Dietary zinc (inorganic and organic or zinc AA complex forms) is essential for normal intestinal barrier function and regeneration of intestinal epithelium. Given that heat stress (HS) exposure can negatively affect intestinal integrity and caloric intake, possible nutritional mitigation strategies are needed to improve health, performance, and wellbeing. Therefore, our objective was to evaluate 2 dietary zinc sources and reduced caloric intake on intestinal integrity in growing pigs subjected to 12 h of HS. A total of 36 pigs were fed 1 of 2 diets: 1) a control diet (CON; 120 mg/kg of zinc from zinc sulfate) or 2) 60 mg/kg from zinc sulfate and 60 mg/ kg from zinc AA complex (ZnAA). After 17 d, the CON pigs were then exposed to thermal neutral (TN) conditions with ad libitum intake (TN-CON), HS (37°C) with ad libitum intake (HS-CON), or pairfed to HS intake under TN conditions (PFTN); the ZnAA pigs were exposed to only HS (HS-ZnAA). All pigs were sacrificed after 12 h of environmental exposure, and blood and tissue bioenergetics stress markers and ex vivo ileum and colon integrity were assessed. Compared with TN-CON, HS significantly (P < 0.05) increased rectal temperatures and respiration rates. Ileum villus and crypt morphology was reduced by both pair-feeding and HS. Both PFTN and HS-CON pigs also had reduced ileum integrity (dextran flux and transepithelial resistance) compared with the TN-CON pigs. However, ZnAA tended to mitigate the HS-induced changes in ileum integrity. Ileum mucin 2 protein abundance was increased due to HS and pair-feeding. Colonic integrity did not differ due to HS or PFTN treatments. Compared with the HS-CON, HS-ZnAA pigs tended to have reduced blood endotoxin concentrations. In conclusion, HS and reduced feed intake compromised intestinal integrity in pigs, and zinc AA complex source mitigates some of these negative effects.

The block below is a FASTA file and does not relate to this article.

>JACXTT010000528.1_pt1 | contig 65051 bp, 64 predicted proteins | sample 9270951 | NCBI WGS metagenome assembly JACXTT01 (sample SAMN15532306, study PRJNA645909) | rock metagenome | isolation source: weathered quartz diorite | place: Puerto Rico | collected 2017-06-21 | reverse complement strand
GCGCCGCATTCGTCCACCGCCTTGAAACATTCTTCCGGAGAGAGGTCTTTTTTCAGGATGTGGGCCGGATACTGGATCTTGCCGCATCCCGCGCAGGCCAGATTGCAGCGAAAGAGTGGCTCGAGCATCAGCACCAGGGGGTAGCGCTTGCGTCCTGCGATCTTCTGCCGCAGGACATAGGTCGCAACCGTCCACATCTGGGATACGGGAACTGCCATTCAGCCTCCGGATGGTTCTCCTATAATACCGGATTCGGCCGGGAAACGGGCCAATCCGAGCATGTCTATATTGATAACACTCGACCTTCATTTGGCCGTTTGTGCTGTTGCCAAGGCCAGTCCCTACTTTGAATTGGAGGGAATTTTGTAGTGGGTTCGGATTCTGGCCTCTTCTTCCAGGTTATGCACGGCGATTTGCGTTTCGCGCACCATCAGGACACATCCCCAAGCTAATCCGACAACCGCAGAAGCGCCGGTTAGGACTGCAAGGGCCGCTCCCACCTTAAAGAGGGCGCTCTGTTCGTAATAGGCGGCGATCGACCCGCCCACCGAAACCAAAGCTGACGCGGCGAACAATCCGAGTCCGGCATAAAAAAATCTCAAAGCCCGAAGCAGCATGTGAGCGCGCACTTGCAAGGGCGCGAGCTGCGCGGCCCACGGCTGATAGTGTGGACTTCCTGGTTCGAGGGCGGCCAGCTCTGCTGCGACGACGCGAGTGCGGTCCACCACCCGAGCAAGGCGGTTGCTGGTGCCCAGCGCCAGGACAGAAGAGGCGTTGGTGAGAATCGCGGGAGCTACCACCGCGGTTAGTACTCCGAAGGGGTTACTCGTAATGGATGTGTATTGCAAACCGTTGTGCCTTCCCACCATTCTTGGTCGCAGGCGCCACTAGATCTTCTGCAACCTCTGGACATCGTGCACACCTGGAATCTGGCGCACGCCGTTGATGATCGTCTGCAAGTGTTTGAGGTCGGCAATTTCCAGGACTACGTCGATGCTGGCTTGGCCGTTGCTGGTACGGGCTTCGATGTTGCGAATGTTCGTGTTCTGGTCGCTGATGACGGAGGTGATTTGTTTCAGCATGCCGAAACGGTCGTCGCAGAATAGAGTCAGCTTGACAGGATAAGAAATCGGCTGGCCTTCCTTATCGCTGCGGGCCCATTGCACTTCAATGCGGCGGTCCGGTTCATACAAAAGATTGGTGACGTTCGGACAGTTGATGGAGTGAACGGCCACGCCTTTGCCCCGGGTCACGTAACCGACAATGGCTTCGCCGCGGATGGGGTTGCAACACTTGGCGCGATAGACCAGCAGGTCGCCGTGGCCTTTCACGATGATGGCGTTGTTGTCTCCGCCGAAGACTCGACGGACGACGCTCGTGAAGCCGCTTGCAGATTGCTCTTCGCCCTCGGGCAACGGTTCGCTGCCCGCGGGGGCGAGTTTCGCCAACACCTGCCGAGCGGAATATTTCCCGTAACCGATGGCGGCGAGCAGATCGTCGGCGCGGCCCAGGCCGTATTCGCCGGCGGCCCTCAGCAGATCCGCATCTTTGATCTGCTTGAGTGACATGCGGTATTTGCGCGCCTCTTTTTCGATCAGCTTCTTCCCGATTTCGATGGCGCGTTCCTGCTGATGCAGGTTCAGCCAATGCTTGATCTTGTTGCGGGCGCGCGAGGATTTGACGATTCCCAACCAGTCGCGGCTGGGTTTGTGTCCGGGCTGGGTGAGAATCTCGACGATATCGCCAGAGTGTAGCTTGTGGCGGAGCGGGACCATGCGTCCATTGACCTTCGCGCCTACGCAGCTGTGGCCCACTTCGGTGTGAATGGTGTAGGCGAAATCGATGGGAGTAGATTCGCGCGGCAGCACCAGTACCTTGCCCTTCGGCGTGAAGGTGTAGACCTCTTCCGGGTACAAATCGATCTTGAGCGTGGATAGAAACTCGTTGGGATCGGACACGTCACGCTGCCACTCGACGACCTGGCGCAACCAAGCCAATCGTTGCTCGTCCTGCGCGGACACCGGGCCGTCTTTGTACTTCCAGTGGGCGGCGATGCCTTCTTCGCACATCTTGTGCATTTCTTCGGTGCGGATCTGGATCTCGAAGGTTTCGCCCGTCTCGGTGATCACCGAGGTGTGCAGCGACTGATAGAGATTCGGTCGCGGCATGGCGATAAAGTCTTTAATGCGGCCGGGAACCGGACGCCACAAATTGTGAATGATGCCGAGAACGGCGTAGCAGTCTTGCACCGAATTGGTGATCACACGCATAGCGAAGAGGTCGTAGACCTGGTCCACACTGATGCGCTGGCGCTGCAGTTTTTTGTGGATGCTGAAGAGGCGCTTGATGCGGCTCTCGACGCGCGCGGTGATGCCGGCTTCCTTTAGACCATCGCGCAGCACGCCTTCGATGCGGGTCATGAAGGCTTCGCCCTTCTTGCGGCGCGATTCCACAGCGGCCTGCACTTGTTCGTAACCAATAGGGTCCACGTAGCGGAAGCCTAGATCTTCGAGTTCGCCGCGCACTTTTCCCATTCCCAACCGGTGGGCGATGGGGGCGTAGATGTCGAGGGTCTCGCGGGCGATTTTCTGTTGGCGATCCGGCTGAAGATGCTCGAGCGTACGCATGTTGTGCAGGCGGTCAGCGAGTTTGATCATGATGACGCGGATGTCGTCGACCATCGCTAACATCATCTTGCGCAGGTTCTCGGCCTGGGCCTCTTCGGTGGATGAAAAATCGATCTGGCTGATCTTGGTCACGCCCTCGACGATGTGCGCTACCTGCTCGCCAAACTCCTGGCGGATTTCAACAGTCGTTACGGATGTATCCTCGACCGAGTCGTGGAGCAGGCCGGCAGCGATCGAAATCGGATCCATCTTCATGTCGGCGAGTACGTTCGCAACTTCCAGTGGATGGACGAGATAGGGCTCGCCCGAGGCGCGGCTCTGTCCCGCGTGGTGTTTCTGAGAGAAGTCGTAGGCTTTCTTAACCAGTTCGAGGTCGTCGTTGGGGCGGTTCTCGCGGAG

- Heat stress
- Intestinal integrity